The U.S. Department of Agriculture late Friday announced a final decision to make milk price regulation more consistent for all dairy processors, including producer-handlers who own farms and process milk. The two main points from the recommended decision issued by USDA last October remain unchanged.
Producer-handlers with more than three million pounds of Class I sales per month will become fully subject to federal order pricing and pooling regulations in all federal milk marketing areas. In addition, the limit exempting any handler from pricing and pooling provisions remains at 150,000 pounds of Class I sales (combined route dispositions and sales to other handlers) per month.
USDA made one technical correction to the recommended decision, however. In the recommended decision, USDA only counted route dispositions toward the three million pounds; however, route dispositions by definition exclude sales by any handler to other handlers. The final decision now states,
"This decision agrees that it is appropriate to include and specify that a producer-handler's sales of packaged fluid milk products to other plants, together with route disposition during the month, for determining if the three-million pound per month threshold has been met."
Final Decision to Ease Disorderly Marketing Conditions
IDFA and the National Milk Producers Federation submitted joint petitions to USDA in January of last year, requesting a hearing to consider changes to these provisions.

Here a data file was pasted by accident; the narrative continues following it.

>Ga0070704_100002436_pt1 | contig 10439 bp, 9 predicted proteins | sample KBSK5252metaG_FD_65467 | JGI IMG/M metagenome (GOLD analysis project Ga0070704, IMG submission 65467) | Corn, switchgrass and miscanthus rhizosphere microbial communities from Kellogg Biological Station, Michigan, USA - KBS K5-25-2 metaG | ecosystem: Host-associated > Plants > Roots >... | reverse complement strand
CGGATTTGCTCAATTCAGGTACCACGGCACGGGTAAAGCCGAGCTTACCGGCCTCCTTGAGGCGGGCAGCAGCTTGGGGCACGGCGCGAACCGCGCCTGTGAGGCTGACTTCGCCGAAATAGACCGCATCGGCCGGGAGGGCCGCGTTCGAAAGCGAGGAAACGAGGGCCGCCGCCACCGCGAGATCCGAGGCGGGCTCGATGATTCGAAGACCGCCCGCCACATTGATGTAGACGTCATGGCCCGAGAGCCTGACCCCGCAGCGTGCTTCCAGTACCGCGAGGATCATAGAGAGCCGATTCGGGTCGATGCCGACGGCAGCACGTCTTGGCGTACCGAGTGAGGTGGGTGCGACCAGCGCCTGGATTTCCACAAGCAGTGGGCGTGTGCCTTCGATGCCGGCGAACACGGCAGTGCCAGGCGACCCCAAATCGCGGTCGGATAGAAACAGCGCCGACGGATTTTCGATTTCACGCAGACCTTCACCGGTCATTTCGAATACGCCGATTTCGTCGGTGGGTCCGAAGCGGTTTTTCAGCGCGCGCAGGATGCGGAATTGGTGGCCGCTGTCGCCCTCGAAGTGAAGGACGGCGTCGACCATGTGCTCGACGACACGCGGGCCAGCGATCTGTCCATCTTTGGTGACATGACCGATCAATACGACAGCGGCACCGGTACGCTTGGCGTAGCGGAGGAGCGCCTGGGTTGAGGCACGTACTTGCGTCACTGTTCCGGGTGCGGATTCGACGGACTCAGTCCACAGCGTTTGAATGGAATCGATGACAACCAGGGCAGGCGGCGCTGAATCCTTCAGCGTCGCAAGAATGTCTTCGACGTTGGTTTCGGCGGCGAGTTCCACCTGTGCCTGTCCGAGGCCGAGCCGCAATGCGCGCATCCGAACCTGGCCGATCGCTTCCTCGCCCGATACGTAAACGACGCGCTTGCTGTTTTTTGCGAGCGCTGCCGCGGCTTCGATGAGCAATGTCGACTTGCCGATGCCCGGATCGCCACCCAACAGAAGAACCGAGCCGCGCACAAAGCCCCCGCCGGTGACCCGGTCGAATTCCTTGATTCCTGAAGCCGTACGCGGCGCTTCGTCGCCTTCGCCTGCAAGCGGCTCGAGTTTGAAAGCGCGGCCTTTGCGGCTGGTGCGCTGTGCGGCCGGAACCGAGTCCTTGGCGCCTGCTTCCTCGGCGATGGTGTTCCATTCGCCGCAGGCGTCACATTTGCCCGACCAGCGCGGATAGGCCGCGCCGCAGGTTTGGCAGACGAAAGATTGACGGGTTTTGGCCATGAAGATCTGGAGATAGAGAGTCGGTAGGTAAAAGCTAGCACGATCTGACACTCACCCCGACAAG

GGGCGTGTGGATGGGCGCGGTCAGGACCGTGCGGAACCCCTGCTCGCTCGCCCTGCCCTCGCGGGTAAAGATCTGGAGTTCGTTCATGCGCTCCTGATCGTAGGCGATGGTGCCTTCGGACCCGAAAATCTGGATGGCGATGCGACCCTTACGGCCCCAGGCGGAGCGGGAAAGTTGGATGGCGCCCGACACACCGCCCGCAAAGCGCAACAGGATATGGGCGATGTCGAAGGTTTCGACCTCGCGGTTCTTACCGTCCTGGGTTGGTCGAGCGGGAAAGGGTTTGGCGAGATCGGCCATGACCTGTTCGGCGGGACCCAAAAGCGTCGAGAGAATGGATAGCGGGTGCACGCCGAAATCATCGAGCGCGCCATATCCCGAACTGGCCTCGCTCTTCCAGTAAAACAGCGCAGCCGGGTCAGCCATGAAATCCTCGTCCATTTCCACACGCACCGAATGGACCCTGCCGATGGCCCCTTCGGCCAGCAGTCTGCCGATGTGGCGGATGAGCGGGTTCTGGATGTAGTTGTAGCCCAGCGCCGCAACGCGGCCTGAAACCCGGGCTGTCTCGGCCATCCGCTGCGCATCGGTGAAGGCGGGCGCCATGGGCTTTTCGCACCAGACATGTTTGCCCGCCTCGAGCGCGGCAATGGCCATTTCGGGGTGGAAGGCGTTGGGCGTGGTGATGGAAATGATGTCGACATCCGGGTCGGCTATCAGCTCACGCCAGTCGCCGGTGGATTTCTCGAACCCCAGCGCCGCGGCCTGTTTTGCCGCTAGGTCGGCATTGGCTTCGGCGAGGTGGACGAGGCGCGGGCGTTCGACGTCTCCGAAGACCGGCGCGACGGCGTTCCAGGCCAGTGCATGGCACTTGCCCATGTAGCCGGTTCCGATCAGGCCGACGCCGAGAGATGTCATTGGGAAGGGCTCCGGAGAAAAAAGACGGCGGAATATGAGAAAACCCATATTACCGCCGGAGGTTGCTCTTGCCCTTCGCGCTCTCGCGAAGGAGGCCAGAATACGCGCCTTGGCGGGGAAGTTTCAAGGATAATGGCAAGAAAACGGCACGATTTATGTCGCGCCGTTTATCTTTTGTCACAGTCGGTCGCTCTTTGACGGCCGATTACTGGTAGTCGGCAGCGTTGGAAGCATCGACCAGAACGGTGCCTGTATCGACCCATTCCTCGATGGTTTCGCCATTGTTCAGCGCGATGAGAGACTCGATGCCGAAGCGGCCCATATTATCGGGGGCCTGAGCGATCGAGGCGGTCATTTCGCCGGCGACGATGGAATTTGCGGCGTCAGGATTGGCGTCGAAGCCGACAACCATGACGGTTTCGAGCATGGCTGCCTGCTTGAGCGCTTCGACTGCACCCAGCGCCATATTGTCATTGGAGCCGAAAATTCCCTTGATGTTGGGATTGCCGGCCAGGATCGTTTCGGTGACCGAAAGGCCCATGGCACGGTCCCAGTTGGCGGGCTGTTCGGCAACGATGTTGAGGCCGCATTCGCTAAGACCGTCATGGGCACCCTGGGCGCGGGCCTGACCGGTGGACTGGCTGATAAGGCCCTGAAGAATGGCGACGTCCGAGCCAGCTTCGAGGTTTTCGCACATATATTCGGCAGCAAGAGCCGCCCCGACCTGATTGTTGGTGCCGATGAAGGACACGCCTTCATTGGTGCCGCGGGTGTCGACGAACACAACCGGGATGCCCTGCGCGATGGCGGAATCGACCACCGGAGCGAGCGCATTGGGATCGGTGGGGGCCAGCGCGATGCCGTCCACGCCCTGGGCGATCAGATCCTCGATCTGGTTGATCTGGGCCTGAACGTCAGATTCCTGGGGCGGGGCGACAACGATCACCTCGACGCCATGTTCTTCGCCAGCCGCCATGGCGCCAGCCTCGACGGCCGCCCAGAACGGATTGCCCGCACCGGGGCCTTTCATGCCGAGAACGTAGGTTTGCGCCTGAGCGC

"We're pleased that the final decision agreed with IDFA testimony, as well as testimony from NMPF and member companies of both organizations, that exempting all producer-handlers from federal order pricing and pooling provisions would continue to create disorderly marketing conditions," said Bob Yonkers, IDFA vice president and chief economist.
The final decision is expected to be published March 4 in the Federal Register. USDA will have 30 days to hold referendums among affected dairy producers in each of the 10 federal orders. At least two-thirds of producers voting in each marketing area must approve the changes; if the referendum is opposed by more than one-third of producers in any one marketing area, USDA is required to terminate all federal order regulations in that marketing area.
After the referendums, USDA will republish the final decision, noting the outcomes of each referendum, and provide an implementation date.
Members with questions may contact Yonkers at email@example.com or (202) 220-3511.
Read USDA's final decision here.